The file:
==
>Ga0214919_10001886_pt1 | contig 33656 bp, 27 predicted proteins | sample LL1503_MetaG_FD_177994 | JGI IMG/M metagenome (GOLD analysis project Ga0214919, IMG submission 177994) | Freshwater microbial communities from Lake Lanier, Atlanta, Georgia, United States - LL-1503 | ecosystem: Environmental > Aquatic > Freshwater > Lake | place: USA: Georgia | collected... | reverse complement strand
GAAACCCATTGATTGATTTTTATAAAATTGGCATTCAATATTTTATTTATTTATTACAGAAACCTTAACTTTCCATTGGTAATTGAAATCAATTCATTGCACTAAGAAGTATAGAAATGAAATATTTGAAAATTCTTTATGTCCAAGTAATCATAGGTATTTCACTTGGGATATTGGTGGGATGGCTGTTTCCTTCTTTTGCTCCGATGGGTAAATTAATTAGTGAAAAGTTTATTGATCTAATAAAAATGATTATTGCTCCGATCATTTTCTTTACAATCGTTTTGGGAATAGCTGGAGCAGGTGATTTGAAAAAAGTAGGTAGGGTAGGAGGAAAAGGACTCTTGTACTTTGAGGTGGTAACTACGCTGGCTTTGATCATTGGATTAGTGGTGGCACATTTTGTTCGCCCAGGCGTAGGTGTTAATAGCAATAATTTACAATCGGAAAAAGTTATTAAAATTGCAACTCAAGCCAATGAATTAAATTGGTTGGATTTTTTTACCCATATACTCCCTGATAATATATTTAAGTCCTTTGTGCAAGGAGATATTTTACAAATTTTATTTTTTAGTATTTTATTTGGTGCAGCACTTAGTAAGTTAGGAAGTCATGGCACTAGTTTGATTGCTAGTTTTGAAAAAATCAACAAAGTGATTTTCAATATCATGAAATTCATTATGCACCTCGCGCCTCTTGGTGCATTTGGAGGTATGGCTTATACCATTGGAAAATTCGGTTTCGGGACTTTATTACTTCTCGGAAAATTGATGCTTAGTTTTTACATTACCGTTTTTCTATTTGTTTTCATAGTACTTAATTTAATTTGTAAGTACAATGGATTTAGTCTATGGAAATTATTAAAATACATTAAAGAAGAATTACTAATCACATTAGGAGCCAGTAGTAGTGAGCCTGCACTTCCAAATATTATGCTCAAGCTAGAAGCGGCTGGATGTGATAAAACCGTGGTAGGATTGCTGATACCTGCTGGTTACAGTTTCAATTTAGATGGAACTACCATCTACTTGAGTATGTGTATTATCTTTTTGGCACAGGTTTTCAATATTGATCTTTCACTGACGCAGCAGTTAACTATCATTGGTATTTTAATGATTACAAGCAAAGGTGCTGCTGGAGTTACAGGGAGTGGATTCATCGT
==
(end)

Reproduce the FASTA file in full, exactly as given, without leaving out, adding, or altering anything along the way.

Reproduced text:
>Ga0214919_10001886_pt1 | contig 33656 bp, 27 predicted proteins | sample LL1503_MetaG_FD_177994 | JGI IMG/M metagenome (GOLD analysis project Ga0214919, IMG submission 177994) | Freshwater microbial communities from Lake Lanier, Atlanta, Georgia, United States - LL-1503 | ecosystem: Environmental > Aquatic > Freshwater > Lake | place: USA: Georgia | collected... | reverse complement strand
GAAACCCATTGATTGATTTTTATAAAATTGGCATTCAATATTTTATTTATTTATTACAGAAACCTTAACTTTCCATTGGTAATTGAAATCAATTCATTGCACTAAGAAGTATAGAAATGAAATATTTGAAAATTCTTTATGTCCAAGTAATCATAGGTATTTCACTTGGGATATTGGTGGGATGGCTGTTTCCTTCTTTTGCTCCGATGGGTAAATTAATTAGTGAAAAGTTTATTGATCTAATAAAAATGATTATTGCTCCGATCATTTTCTTTACAATCGTTTTGGGAATAGCTGGAGCAGGTGATTTGAAAAAAGTAGGTAGGGTAGGAGGAAAAGGACTCTTGTACTTTGAGGTGGTAACTACGCTGGCTTTGATCATTGGATTAGTGGTGGCACATTTTGTTCGCCCAGGCGTAGGTGTTAATAGCAATAATTTACAATCGGAAAAAGTTATTAAAATTGCAACTCAAGCCAATGAATTAAATTGGTTGGATTTTTTTACCCATATACTCCCTGATAATATATTTAAGTCCTTTGTGCAAGGAGATATTTTACAAATTTTATTTTTTAGTATTTTATTTGGTGCAGCACTTAGTAAGTTAGGAAGTCATGGCACTAGTTTGATTGCTAGTTTTGAAAAAATCAACAAAGTGATTTTCAATATCATGAAATTCATTATGCACCTCGCGCCTCTTGGTGCATTTGGAGGTATGGCTTATACCATTGGAAAATTCGGTTTCGGGACTTTATTACTTCTCGGAAAATTGATGCTTAGTTTTTACATTACCGTTTTTCTATTTGTTTTCATAGTACTTAATTTAATTTGTAAGTACAATGGATTTAGTCTATGGAAATTATTAAAATACATTAAAGAAGAATTACTAATCACATTAGGAGCCAGTAGTAGTGAGCCTGCACTTCCAAATATTATGCTCAAGCTAGAAGCGGCTGGATGTGATAAAACCGTGGTAGGATTGCTGATACCTGCTGGTTACAGTTTCAATTTAGATGGAACTACCATCTACTTGAGTATGTGTATTATCTTTTTGGCACAGGTTTTCAATATTGATCTTTCACTGACGCAGCAGTTAACTATCATTGGTATTTTAATGATTACAAGCAAAGGTGCTGCTGGAGTTACAGGGAGTGGATTCATCGT